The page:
Working With PRIDE

Making Children and Youth the Centerpiece of Social Policy: PRIDE as Principled Advocacy

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Following the economic and political transitions in Central and Eastern Europe in the early 1990s, social issues started to change as well--including reforms in child protection. The failing economy and social fluctuations had contributed to more than one million children growing up in institutions, and more children were at risk. Pictures of severely maltreated and abused children were shown on television programs worldwide, leading to the adoption of tens of thousands of children.

Hungary was, however, an exception. Foster care was never totally destroyed, and about 20% of neglected or abused children were living with foster parents. In 1993, at a child protection conference in Brioni, Croatia, I met CWLA's Eileen Mayers Pasztor and Rob van Pagee from Stichting Op Kleine Schaal (OKS), a leader in bringing PRIDE to Europe (see Children's Voice, May/June 2010). After seeing their workshop on how to implement the PRIDE Model of Practice, my colleagues and I were convinced that PRIDE could work in Central Europe.

At that time, Hungary had no formal assessment and selection process or training for foster parents. Social work had to be reestablished as a profession. Three international programs were invited to demonstrate and then compete to be selected as Hungary's national program for foster parent development, training, and support. PRIDE was selected as the best option because of the competency-based approach.

Soon after, we started translating PRIDE and piloting it with Pasztor and van Pagee. The first trainers' training showed PRIDE's adaptability and also demonstrated the need for some modifications. In Hungary, in addition to the 14-step PRIDE Model of Practice, we developed 32 additional training hours on legal framework, health, and other practical knowledge. We also gave PRIDE an indigenous name--FIKSZ, which means "fix"--for felelosseg (responsibility), informacio (information), kompetencia (competence), and szuloknek (for parents).

The strength of the PRIDE model overcame the resistance that is part of any system change, especially to a compulsory national framework. In 1997, PRIDE became part of new child welfare legislation. Since then, more than 400 trainers and 6,000 foster parents have been prepared through this model. We have also trained all supervisors to supplement their basic social work and other types of training with PRIDE. And, through a commitment to deinstitutionalizing children in care, many residential and group home staff have been trained as well.

In 1998, my organization, the Family, Child, and Youth Association, organized the International Foster Care Organization European Conference (IFCO) with OKS. Some 900 hundred participants attended the conference and learned about PRIDE. The program has since been supplemented by a 300-hour in-service program for professional foster caregivers.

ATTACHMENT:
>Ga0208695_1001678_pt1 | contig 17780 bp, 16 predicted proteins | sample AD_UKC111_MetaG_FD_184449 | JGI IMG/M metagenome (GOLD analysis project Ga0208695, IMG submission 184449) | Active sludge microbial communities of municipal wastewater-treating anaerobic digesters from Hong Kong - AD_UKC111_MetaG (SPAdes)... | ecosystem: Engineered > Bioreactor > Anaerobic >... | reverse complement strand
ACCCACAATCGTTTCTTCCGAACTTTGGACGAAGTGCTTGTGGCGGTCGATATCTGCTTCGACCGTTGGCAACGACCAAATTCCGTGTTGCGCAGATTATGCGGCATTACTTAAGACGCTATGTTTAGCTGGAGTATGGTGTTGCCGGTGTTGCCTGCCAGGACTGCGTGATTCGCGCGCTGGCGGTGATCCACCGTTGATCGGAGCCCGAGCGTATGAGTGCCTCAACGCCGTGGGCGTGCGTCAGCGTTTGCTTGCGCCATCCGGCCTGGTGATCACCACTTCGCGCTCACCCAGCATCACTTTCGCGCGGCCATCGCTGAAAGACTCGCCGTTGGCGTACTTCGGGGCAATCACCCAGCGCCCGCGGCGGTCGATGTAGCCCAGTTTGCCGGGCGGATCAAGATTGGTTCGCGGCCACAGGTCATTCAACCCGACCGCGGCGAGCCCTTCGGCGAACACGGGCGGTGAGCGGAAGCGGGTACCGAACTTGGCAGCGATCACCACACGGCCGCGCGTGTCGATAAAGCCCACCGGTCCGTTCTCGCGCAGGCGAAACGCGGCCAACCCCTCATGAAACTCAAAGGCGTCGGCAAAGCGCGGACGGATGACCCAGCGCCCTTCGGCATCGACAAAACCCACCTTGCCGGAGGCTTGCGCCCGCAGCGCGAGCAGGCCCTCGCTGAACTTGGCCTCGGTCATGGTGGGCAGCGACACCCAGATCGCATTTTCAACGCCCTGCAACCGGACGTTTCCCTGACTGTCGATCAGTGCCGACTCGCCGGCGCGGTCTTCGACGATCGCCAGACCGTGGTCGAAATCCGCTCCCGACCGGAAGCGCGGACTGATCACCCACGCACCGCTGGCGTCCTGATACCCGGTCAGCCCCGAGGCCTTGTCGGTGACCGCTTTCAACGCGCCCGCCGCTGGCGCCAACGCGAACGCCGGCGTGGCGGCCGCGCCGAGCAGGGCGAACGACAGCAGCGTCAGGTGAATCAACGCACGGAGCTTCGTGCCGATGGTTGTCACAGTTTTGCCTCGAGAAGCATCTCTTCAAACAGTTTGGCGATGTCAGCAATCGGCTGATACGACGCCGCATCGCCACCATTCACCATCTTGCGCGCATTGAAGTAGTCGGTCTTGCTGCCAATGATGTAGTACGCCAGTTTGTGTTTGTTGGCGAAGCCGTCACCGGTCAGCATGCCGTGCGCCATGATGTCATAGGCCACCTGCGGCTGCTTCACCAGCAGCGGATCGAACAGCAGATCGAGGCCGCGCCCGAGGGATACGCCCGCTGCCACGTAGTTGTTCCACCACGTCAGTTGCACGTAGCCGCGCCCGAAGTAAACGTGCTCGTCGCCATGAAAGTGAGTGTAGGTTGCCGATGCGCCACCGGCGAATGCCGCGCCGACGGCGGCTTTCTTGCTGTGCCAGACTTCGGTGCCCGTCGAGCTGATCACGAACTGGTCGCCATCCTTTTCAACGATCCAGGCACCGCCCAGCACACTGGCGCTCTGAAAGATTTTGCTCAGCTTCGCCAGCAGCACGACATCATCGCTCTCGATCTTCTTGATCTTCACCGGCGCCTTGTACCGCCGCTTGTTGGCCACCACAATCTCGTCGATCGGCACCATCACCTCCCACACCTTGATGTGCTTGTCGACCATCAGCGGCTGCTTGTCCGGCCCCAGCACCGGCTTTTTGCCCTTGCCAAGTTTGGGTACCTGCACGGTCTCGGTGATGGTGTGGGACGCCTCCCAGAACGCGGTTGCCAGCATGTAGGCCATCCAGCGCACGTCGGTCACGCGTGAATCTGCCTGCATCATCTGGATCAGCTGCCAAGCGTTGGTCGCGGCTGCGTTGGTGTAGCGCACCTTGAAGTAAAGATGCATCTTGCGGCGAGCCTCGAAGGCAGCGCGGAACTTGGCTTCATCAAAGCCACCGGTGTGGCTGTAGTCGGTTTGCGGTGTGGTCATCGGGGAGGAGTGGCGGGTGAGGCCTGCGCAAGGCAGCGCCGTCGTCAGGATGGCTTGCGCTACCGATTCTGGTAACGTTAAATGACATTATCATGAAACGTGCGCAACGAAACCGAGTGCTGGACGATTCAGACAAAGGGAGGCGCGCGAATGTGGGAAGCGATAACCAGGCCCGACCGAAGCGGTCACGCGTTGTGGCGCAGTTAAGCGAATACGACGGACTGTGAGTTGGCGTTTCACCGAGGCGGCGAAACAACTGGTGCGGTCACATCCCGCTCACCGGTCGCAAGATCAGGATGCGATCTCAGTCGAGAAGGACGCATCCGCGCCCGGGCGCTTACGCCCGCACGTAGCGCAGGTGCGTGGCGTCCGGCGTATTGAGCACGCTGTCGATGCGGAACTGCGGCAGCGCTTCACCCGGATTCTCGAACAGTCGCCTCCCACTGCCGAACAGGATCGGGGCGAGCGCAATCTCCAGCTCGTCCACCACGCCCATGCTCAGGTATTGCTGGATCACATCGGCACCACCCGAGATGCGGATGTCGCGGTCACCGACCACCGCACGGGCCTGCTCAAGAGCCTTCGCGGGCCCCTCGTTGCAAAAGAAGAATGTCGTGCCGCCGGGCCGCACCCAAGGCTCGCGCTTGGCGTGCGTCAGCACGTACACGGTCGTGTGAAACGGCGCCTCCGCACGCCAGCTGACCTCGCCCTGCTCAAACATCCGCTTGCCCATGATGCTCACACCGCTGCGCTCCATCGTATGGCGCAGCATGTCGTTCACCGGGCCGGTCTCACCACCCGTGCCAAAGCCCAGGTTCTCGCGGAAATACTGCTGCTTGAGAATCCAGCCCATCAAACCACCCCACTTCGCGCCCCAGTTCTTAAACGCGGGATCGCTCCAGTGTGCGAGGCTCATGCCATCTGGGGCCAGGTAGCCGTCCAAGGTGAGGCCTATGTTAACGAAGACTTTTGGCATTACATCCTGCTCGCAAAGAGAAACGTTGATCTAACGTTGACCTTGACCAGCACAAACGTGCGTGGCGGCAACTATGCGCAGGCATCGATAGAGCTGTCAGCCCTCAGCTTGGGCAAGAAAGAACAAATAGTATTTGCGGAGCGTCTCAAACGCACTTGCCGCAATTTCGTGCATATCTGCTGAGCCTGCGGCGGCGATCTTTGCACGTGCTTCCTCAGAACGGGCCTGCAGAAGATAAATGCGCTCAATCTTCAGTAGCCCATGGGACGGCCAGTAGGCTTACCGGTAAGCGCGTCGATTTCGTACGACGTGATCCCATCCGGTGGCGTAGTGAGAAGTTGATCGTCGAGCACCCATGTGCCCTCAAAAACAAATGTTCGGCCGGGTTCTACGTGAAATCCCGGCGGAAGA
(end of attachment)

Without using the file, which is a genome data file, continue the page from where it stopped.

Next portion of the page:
PRIDE recognizes that the needs of children know no borders. It addresses issues that are universal to all children and families: attachment, separation, loss, self-esteem, positive discipline, and cultural sensitivity. PRIDE also encourages trainers and leaders to become trainers and leaders in neighboring countries, so we went with van Pagee to Poland and Slovakia to help with implementation there.

Within Hungary, we continue to face many problems. Birth parents still need more support to prevent unnecessary separation and foster parents need more supervision and consultation. We still need practitioners with a high level of awareness, cultural sensitivity, knowledge, cooperation, and communication skills. While many children are placed with foster families, the most troubled youth remain in institutions without any specific program provided to them. But our outcomes today are much better for children in care than when the majority of them grew up in institutions.

Global economic and social crises are a continuing threat for at-risk children and all their families (birth, foster, kinship, adoptive), as well as the systems that endeavor to support them. Principled advocacy is needed not to risk the professionalism that PRIDE offers, include a commitment to a comprehensive and holistic vision of what is in the best interest of children, of which PRIDE is an integral part.

Eileen Mayers Pasztor, DSW and Donna D. Petras, PhD, MSW are contributing editors to this column.

Maria Herczog, PhD, is an associate professor at Eszterhazy Karoly College in Eger, Hungary. She is also chair of the Family, Child, and Youth Association in Budapest, president of EUROCHILD, and a member of the United Nations Committee on the Rights of the Child.

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